When I was a child, one of my favorite books was The Incredible Journey, about the perilous adventures of two dogs—okay, and a cat—as they traverse 300 miles of harsh Canadian wilderness in search of their owners. The dogs, Luath, a Labrador retriever who is quilled in the face by a porcupine, can’t eat, and comes close to starving to death, and Bodger, the nearly blind bull terrier he guides to safety, were for me then, and are still, models of fortitude, bravery, cunning and loyalty. Much later my husband introduced me to Stickeen, the little dog who accompanied the naturalist John Muir across an Alaskan glacier, and inspired Muir to write a long magazine piece about what he saw as the emotional growth of the dog, from a wary fellow traveler to a deeply caring friend, which he told again in Stickeen, (1909) and again in Travels in Alaska which came out six years later. “Our storm battle for life brought him to light,” Muir wrote, “and through him as through a window I have ever since been looking with deeper sympathy into all my fellow mortals.”
Loyalty and fealty are common themes in books about heroic dogs, a literary tradition that must have started with Homer. In perhaps the most heartbreaking scene in The Odyssey, Odysseus returns home after his twenty year ordeal, finds his home overrun by dissolute suitors hoping to win the affections of his wife, Penelope, and his dog Argos, weak and sick and lying on a dung heap. Disguised as a beggar, Odysseus endeavors to sneak into his own house and is unrecognized by all but one old friend—Argos. Not wanting to give himself away, Odysseus walks past the dog, pretending they are strangers. And then the dog, who has been patiently awaiting the arrival of his master for the better part of two decades, takes his last breath and dies. Talk about devotion.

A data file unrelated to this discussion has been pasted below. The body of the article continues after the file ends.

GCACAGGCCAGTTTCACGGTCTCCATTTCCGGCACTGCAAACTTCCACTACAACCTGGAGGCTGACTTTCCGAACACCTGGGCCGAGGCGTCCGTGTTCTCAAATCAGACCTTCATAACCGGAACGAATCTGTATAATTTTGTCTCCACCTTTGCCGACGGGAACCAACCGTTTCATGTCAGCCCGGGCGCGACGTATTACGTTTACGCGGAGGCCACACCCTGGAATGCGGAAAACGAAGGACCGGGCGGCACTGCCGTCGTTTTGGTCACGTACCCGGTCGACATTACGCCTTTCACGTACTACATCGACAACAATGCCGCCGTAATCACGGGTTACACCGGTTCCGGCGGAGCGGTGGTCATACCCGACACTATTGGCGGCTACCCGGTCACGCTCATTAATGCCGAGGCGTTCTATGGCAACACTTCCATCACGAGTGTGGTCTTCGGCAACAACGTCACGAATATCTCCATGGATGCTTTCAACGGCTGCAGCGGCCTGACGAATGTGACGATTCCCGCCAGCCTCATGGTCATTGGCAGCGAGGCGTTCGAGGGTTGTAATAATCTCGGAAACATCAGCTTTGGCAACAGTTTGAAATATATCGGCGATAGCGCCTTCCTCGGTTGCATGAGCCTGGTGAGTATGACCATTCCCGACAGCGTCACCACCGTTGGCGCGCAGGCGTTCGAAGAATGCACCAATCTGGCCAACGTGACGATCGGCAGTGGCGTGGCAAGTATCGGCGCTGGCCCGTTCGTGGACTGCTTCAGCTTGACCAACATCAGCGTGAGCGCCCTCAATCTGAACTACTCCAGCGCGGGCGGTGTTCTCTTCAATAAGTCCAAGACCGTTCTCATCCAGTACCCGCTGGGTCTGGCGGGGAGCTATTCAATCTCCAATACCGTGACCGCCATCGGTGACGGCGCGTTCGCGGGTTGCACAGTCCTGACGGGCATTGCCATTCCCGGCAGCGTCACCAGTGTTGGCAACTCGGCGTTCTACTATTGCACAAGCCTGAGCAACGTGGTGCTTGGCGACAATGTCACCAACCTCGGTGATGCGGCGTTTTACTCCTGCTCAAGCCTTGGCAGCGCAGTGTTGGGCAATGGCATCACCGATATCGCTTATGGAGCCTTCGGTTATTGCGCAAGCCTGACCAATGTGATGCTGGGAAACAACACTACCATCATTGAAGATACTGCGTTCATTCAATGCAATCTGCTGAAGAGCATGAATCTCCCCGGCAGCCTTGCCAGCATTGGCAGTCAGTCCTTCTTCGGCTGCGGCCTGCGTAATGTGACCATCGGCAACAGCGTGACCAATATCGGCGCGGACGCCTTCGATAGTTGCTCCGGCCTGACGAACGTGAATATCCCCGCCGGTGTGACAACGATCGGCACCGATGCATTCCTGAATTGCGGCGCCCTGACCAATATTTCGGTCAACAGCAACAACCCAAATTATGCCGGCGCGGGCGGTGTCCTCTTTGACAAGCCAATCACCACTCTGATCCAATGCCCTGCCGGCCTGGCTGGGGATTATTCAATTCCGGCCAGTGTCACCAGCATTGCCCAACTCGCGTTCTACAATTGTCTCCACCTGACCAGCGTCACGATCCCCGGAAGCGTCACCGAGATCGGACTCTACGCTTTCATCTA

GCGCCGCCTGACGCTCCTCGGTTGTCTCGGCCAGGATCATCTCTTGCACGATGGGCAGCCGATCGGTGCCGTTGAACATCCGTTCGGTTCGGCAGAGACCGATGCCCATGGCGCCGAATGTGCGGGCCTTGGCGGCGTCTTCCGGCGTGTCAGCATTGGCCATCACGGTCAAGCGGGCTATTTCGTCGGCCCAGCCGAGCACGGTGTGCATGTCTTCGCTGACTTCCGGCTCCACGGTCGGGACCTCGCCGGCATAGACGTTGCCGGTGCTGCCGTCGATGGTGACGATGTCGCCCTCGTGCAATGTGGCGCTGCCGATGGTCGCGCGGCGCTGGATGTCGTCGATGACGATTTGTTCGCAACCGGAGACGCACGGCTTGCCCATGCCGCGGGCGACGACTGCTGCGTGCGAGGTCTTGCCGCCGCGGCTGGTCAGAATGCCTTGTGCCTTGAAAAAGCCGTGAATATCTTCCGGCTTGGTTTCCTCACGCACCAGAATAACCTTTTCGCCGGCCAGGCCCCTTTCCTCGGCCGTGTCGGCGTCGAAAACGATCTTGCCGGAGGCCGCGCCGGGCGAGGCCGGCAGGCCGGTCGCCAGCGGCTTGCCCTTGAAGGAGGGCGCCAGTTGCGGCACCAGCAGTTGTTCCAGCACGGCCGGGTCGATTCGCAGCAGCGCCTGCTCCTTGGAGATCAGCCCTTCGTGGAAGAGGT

Every time I read that story, it gets me. Dog stories are often sad stories, even though dogs are so often happy, and goofy, and full of joy. When I bring my labradoodle, Pransky, to the nursing home where we work as a therapy dog team, she is welcomed there precisely because she is the bearer of good tidings, is allergic to sadness, and sometimes gets in the kind of canine trouble that makes people laugh. I once came across a book that announced on the title page that nothing bad happened to the dogs in the book, and I was grateful. Such is the legacy of reading, and rereading Dodie Smith’s classic “The Hundred and One Dalmatians,” in which so many dogs are in danger and their humans don’t seem to be up to the task of saving them. But then Pongo and Missis, the dalmatians whose puppies have been stolen by the evil Cruella de Vil, embark on their own cross-country journey, outwit all the bad guys, and after more downs than ups, finally triumph. Heroes, as these dog stories make clear, come in all colors, sizes, and leg counts.
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